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Apierion holds promise for next-gen healthcare services

Michael Dershem, CEO of Apierion (Photograph by Duncan Hall)

As the island moves towards sweeping changes in healthcare, a digital product developed for the Bermuda Health Council may be used as a model for the world by the local company that developed it.

The five-year-old healthcare technology company is seeking to deliver a product that could house a digital medical history for patients, as it expands its remit both geographically and in terms of the solutions it provides.

MAPay was set up on-island as a payment portal for use by healthcare providers, the patients they treat and healthcare insurers. It is now also into digital identification and digital frameworks.

On its fifth anniversary last month, it rebranded to Apierion, Greek for “everything’s possible”, and now continues to increase staff on its Bermuda platform.

CEO Michael Dershem said: “Payment is still one of our silos of services, but the whole area of digital identification, and digital frameworks, means we have moved well beyond payment.

“We were a payment company that played with digital IDs. But now we are more about digital identification and data integrity as well as payments.”

“We analyse trends, customer feedback, or unmet needs to guide product development. The focus is on creating solutions that address specific problems or desires expressed by the market.”

Mr Dershem said the Bermuda Health Council is using an app developed by Apierion for the digital licensing of healthcare providers on the island. The app creates a digital identity, called a professional digital twin, for each provider that rides on the blockchain.

“We want to use that app as a showcase to take to other countries.”

The company plans to introduce a cross-border payment facility that would benefit both public and private sector healthcare providers, as well as insurers.

Apierion has also created a minimum viable product called a digital medical twin. It also rides on a blockchain in Bermuda, and is designed to include a wide variety of data for each patient — including hospital records and other clinical information as well as social determinants of health including environmental factors such as where a person lives and the pollution count in that location.

It creates a digital medical archive for each individual, and the technology will also facilitate payments for services in fiat currency as well as cryptocurrency.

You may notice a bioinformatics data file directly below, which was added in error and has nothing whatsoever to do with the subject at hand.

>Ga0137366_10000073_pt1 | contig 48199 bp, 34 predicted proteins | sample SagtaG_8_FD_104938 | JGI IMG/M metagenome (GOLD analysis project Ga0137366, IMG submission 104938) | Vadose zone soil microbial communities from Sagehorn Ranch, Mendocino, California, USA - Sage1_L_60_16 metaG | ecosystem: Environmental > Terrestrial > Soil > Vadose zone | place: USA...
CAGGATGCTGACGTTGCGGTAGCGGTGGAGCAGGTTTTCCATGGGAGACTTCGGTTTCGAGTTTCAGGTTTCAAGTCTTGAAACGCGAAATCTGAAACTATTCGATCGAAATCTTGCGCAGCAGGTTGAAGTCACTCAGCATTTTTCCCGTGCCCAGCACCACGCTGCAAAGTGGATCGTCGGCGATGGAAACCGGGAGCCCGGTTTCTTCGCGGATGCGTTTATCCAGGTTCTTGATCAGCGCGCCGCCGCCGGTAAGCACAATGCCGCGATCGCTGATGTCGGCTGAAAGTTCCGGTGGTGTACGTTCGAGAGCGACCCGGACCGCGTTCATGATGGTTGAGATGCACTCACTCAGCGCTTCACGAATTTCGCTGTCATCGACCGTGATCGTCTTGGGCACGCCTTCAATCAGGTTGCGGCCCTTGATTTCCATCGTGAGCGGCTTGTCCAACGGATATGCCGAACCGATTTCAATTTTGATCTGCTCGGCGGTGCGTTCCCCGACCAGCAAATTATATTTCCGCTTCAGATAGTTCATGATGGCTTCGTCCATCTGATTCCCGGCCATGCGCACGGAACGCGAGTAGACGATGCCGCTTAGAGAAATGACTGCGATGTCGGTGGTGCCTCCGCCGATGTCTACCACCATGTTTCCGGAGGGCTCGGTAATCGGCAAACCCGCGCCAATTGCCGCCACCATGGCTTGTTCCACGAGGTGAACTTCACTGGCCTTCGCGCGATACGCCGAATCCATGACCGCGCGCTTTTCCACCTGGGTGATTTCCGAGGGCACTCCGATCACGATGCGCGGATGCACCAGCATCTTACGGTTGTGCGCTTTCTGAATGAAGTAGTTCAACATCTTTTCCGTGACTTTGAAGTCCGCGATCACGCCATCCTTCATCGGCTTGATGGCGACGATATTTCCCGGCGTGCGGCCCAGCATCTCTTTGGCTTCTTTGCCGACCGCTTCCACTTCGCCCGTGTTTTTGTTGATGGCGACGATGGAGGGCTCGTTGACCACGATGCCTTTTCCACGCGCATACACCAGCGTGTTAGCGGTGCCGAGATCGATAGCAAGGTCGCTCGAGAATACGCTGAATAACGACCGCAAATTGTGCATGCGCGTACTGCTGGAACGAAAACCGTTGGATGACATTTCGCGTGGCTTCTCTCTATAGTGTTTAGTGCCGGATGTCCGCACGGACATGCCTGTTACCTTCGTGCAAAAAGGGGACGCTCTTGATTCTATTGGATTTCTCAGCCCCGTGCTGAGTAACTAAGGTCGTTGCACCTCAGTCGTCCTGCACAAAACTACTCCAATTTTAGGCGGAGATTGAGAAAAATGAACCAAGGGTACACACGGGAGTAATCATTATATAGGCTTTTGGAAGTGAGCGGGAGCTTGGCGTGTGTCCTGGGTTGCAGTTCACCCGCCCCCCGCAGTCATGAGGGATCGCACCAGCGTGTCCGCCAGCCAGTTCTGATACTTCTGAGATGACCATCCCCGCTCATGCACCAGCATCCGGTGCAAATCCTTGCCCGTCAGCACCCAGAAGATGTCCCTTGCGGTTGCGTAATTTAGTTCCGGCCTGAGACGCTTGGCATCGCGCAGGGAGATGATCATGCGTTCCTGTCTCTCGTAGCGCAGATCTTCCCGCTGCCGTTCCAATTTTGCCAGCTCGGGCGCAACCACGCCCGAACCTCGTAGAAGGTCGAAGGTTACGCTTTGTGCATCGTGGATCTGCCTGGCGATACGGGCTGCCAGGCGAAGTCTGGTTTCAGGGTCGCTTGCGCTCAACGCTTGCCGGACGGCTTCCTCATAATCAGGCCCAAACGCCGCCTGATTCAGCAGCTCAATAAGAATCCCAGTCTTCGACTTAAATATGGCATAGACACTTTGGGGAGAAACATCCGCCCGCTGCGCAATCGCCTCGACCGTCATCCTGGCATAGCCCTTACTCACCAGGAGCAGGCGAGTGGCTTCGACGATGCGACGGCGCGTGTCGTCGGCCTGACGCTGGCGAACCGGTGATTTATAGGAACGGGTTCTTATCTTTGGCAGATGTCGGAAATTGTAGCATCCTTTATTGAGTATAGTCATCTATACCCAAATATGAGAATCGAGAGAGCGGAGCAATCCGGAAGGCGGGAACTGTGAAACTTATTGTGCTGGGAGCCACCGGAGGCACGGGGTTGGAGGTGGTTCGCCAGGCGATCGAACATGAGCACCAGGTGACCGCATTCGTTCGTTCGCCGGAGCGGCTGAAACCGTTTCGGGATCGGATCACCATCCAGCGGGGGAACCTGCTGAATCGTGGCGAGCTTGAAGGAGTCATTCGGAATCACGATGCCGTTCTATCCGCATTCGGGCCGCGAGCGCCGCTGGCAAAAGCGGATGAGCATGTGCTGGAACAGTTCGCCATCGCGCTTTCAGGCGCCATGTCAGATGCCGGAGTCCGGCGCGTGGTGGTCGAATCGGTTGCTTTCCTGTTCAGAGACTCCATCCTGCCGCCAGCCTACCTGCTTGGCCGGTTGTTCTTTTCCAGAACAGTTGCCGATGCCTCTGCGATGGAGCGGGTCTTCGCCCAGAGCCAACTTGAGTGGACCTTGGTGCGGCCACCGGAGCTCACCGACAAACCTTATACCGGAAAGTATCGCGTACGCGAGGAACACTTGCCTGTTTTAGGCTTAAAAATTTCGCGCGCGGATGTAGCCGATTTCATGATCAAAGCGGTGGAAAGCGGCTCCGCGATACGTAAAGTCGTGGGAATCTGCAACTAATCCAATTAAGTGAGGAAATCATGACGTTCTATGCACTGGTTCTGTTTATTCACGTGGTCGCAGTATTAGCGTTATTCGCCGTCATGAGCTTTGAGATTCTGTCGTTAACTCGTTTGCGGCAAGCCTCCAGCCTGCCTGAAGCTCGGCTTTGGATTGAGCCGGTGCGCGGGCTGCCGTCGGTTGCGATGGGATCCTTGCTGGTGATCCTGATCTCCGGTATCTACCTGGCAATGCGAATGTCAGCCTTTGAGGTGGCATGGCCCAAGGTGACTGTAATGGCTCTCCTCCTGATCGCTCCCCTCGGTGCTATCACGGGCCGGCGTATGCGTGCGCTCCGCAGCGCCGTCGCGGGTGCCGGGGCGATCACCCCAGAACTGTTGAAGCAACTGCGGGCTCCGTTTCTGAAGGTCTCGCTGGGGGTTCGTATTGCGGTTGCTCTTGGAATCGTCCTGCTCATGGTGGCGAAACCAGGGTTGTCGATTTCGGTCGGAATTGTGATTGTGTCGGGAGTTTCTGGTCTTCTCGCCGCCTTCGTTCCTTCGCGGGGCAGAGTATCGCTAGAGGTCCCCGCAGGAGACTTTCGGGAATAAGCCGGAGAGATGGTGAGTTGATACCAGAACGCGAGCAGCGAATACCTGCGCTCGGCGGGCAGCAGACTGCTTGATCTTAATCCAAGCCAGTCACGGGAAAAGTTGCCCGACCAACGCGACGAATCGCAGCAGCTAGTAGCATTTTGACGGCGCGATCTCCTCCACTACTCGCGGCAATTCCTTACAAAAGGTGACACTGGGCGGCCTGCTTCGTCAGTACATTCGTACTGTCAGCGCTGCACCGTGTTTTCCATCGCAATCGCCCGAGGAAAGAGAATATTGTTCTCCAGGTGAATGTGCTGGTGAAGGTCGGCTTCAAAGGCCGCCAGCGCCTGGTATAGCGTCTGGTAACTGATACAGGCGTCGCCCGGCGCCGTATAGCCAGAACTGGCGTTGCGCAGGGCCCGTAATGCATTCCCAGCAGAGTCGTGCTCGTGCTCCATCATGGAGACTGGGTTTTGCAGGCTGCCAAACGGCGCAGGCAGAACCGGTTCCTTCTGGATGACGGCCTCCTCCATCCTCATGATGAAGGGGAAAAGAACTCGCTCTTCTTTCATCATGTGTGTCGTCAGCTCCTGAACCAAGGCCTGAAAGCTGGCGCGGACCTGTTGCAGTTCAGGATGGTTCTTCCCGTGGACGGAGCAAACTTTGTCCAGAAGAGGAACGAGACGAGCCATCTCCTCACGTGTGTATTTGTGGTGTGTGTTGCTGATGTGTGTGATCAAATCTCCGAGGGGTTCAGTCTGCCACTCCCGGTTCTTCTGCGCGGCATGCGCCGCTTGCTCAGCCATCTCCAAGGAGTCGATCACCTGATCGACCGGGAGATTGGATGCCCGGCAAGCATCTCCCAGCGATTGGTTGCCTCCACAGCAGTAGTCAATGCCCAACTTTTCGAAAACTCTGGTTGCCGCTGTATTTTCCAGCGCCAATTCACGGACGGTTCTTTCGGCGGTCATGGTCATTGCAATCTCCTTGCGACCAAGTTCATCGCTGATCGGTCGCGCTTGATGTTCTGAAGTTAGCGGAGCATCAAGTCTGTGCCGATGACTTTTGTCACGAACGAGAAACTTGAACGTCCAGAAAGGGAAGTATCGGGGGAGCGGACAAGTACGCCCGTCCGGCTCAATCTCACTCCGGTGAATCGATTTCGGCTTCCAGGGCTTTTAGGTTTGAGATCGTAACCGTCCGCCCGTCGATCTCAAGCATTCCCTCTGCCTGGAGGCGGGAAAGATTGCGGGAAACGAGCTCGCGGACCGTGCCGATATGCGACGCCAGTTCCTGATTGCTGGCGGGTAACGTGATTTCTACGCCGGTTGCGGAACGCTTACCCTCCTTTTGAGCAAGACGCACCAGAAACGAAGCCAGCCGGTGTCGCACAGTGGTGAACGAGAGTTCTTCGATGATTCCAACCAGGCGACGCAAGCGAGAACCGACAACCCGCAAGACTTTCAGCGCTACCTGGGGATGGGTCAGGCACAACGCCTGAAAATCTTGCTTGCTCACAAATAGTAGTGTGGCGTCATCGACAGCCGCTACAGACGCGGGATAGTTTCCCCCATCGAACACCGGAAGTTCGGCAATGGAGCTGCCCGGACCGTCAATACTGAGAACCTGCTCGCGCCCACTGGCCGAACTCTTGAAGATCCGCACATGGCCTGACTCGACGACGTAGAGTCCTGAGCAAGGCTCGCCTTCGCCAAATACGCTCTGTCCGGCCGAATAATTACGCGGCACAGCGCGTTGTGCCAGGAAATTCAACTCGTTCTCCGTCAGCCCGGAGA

Mr Dershem said: “None of that medical information is available to you now. You have more information about your Amazon purchases. That’s why we created it.”

He said the roadblocks in the way of sharing of such medical information on a blockchain is more of a business and regulatory issue than it is a technology challenge.

“Data is walled off and that does not allow the free flow of patient-centric data.

“Let’s say I moved from St Kitts to Nevis. I move, my furniture moves, but my healthcare data does not move. It’s a problem.”

Mr Dershem said Apierion has agreements in place with three states in India to provide digital medical twin technology for the more than 150 million people that live in those locales. That, and other global applications, will be built on the Avalanche blockchain.

He said: “None of that would be possible had we not started in Bermuda.”

Mr Dershem, 60, is based in Apierion’s office in Voorhees, New Jersey, but visits the island quarterly. The company also has offices in India and Namibia.

It has a team of 25, including one part-time employee in Bermuda who handles account management and business development.

Mr Dershem said Apierion is looking for additional full-time and part-time workers in Bermuda.

“Our plan now is to build out additional human capital resources on-island, including account management, technologist and senior management. We are actively pursuing that right now.”

The Covid-19 pandemic exposed a lack of healthcare access, and healthcare inequities, pointing to a need for shared resources across national borders, with all of its jurisdictional challenges related to accreditation and licensing.

“What we want to do is work with the regulatory folks in various regions so that we can create that framework to address access and inequities.

“Sharing resources across jurisdictions is absolutely vital if we are going to look at healthcare, and the needs of Bermudians. It’s about the agility of healthcare resources.”

While on-island recently, Mr Dershem visited CariGenetics, the healthcare technology company founded by Carika Weldon, to have his DNA sequencing done.

He said Apierion’s intention is to make such healthcare data in his digital medical twin available across jurisdictional borders on a patient-permissioned basis.

Mr Dershem said: “That would show that the portability of healthcare can be done.”

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Published June 14, 2024 at 7:59 am (Updated June 14, 2024 at 7:34 am)

Apierion holds promise for next-gen healthcare services

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